Post 1000: Thinking about thinking, the brain and information addiction

Today is my birthday, it also happens to be the day on which I have reached 1000 posts, so it seems like a good time to reflect a bit on previous post themes.

Morecombe Bay SunsetWe are currently going through a revolution that is being fuelled by technology but is primarily a social and economic change.

I first posted about this back in 2006 when I started with a couple of posts:

Both of these posts put forward the view that the people we are going to need in the new economy are people who are versatile generalists and people who are creative. In other words we are going to move from a left-brain economy to a right-brain one, at least in the traditional developed economies. This, in turn will make the brain ever more important.

I have a nagging fear and it’s this: The brain is ever more important yet we make people work in ways and subject them to technologies for which we really have no idea of their impact. In other words, I worry that we will, in years to come, see employees suing their employer for the damage that they have received through the impact of current technology much like we have seen mine workers receiving compensation for the impact of their chosen trade on them.

I worry that the millions of people constantly being interrupted by Facebook and Twitter are doing themselves unseen and yet to be understood damage.

We are already starting to know about some of the impacts and they are concerning.

It’s already accepted wisdom that people’s attention span is shorter than it used to be. In a post from 2010 Nicholas Carr stated that The Web Shatters Focus, Rewires Brains.

There’s impacts such as information addiction are starting to be documented, researched and understood. But we are only at the beginning of that journey. I know of a number of young people who rarely leave their bedrooms and think nothing about putting in 10 hours solid on a particular game. I know of people who can’t go for more than a few seconds without having to check-in to one or other of the social media networks. Anyone else heard the phrase Facebook widower?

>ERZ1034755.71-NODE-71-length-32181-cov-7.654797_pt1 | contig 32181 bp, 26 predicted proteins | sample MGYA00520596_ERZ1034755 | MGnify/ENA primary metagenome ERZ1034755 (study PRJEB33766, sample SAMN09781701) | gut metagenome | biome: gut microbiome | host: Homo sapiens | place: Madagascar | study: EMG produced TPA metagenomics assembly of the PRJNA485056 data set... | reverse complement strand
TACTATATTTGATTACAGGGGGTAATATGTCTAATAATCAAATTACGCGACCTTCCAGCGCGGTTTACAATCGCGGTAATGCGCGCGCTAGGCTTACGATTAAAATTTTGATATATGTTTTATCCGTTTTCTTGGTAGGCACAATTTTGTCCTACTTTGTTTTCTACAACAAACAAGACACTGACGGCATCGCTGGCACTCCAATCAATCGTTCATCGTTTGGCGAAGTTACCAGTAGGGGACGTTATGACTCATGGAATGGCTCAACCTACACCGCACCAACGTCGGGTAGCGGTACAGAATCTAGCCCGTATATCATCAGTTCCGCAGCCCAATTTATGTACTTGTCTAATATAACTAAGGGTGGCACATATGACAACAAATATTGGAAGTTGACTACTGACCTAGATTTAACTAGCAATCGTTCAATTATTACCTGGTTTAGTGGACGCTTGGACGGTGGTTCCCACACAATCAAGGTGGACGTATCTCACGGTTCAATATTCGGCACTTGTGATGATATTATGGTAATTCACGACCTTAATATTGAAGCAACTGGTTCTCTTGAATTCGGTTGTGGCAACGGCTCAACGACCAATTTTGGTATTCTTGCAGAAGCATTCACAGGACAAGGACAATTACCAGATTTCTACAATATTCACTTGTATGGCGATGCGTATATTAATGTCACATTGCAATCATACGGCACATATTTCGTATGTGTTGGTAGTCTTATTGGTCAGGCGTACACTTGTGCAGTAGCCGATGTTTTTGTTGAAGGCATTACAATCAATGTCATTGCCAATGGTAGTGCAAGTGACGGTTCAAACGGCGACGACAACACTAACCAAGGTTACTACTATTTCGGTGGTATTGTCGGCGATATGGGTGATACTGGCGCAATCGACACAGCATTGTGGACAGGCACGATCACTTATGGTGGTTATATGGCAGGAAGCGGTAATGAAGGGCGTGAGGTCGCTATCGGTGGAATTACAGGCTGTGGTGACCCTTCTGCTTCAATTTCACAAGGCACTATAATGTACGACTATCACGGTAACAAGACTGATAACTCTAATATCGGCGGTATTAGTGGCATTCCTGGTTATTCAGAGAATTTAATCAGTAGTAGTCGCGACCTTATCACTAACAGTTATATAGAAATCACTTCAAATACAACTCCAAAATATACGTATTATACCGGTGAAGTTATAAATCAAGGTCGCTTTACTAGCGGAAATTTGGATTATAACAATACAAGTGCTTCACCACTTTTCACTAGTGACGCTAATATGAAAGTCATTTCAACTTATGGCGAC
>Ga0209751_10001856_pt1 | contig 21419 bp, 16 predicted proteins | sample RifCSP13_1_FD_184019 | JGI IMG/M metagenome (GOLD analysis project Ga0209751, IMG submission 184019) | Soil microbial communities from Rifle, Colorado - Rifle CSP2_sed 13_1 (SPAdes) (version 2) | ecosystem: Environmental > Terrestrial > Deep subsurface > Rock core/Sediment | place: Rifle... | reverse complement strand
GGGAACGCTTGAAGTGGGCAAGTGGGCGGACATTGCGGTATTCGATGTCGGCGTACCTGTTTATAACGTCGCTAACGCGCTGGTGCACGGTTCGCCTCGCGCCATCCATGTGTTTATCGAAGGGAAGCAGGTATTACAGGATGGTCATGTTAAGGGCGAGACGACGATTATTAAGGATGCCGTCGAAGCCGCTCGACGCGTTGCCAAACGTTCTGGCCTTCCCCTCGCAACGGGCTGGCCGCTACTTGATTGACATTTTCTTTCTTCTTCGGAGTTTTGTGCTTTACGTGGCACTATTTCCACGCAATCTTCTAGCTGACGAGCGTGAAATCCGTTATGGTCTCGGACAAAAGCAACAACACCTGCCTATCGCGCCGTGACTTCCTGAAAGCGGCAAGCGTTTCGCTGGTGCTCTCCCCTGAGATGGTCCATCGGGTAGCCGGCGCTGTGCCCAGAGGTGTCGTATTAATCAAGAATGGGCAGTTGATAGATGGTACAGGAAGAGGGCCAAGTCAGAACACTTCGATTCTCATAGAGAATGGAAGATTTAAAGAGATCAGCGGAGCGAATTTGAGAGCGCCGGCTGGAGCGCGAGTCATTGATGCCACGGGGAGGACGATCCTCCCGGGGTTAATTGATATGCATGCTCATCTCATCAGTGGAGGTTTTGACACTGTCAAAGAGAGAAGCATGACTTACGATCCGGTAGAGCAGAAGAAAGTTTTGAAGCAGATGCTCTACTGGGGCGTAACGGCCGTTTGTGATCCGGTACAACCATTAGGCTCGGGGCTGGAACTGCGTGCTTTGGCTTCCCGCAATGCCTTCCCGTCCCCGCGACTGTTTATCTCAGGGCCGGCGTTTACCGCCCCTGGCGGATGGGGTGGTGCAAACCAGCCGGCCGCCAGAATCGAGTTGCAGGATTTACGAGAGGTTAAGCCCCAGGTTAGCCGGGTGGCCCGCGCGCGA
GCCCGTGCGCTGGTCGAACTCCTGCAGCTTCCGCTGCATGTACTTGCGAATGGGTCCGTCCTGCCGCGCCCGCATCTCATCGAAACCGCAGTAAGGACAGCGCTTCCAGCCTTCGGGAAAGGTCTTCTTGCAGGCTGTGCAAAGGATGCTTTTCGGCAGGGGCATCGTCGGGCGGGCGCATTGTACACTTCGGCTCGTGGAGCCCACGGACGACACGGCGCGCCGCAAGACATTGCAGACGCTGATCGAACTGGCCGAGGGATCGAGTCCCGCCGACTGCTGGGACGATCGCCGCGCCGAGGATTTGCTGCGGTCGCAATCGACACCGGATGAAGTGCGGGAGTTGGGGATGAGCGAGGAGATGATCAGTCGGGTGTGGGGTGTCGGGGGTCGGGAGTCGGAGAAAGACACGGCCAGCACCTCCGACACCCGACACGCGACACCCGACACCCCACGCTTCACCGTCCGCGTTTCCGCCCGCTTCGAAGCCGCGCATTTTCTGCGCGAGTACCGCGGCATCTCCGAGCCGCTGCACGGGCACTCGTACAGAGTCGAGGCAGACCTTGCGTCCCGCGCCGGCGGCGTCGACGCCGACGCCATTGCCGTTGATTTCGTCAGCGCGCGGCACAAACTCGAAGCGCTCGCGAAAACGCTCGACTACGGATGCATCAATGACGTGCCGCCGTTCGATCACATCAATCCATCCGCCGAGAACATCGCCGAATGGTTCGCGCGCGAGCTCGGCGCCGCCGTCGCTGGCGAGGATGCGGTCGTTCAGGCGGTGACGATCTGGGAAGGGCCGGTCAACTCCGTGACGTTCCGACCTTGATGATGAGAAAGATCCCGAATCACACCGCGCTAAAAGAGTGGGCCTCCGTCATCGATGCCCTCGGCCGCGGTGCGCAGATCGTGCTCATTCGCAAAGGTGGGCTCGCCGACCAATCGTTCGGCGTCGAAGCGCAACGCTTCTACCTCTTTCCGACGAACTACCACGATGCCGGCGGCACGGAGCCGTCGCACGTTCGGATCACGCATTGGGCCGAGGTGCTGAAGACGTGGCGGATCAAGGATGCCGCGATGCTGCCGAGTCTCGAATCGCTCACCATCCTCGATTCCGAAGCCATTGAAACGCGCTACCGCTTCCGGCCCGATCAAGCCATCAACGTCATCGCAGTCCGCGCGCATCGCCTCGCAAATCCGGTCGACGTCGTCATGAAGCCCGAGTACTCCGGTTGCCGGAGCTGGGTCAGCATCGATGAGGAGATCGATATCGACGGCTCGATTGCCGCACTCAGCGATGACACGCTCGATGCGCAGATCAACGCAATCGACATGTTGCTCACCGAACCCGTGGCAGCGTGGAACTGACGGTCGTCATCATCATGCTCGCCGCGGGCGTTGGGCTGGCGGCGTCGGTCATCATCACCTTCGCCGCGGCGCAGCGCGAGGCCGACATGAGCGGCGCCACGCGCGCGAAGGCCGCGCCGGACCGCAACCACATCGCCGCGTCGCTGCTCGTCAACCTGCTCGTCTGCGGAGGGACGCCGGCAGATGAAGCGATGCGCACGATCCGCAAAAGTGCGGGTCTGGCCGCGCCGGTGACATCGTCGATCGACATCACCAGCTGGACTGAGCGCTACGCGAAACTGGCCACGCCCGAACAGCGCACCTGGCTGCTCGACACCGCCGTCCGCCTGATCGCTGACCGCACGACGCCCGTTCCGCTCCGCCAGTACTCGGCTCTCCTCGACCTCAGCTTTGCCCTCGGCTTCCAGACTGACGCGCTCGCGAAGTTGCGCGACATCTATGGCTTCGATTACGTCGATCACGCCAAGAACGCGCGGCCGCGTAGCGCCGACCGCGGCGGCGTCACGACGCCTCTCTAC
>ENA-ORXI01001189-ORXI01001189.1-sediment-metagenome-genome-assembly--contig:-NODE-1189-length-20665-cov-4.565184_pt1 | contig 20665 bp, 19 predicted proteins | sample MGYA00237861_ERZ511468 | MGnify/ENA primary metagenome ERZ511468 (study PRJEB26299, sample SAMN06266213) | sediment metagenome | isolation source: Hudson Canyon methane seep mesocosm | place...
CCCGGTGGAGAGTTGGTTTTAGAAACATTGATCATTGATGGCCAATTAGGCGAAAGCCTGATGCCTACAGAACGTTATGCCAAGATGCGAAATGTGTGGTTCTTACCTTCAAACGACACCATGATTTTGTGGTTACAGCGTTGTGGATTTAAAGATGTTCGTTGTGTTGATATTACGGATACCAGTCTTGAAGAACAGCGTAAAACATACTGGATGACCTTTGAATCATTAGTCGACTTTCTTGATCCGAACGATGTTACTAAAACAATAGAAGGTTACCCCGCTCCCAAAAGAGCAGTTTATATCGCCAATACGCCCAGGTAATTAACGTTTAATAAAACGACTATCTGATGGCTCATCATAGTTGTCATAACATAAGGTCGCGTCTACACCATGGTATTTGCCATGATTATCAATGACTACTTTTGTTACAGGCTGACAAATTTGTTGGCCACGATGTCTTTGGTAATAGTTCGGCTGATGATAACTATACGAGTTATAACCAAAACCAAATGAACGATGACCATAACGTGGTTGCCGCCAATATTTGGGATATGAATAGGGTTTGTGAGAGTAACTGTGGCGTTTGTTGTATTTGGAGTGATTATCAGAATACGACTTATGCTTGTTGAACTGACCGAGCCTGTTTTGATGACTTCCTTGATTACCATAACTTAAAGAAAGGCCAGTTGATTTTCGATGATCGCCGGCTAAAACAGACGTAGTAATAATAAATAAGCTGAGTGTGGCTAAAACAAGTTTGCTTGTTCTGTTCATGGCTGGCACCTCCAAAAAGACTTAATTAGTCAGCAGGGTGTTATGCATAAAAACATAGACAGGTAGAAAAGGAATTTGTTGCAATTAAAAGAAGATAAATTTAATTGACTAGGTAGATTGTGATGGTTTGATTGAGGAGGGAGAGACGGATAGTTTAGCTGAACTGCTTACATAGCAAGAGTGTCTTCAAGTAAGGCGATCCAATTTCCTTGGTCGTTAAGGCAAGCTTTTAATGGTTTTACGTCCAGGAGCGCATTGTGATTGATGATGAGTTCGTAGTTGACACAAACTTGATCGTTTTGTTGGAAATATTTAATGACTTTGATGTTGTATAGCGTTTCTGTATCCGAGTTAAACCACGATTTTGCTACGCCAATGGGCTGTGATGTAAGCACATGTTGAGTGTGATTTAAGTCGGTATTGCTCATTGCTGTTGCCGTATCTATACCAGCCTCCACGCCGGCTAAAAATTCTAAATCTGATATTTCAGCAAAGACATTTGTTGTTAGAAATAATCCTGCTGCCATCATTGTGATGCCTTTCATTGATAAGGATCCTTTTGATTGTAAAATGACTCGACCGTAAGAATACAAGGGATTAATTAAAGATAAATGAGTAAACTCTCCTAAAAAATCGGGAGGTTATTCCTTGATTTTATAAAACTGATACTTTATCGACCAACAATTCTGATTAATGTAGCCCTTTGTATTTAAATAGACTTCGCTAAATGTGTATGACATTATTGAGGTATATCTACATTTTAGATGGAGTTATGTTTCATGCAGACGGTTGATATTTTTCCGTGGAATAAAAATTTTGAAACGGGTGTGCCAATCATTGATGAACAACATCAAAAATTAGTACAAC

Then there are impacts such as the drive to multitask even though we are awful at it and it causes us all sorts of problems. One of the more popular posts on this blog is entitled

“Multitasking is dumbing us down and driving us crazy”. I wrote that post back in 2008 and then Walter Kirn estimated that workers wasted 28 percent of their time "dealing with multitasking related transitions and interruptions". Multitasking has become a huge epidemic everything from the woman who was driving behind me yesterday while on the phone (in her hand) and doing her lipstick through to the conference calls which you know would only take 10 minutes if everyone just concentrated.

There is immerging evidence to show that the brain of digital natives is different to that of digital immigrants like myself, but do we know that’s a good thing?

There’s also the physical impact that I know a number of people are already experiencing, I explain my experience with in blogs about Tension Headaches. There’s also the current conversation and research on the dangers of sitting for long periods of time.

It’s time to look after ourselves and especially to look after our brain.

(I was amazed how much I had written on this subject once I started looking into it, but I’ve kept the post short because I know how short an attention span you all have Smile)

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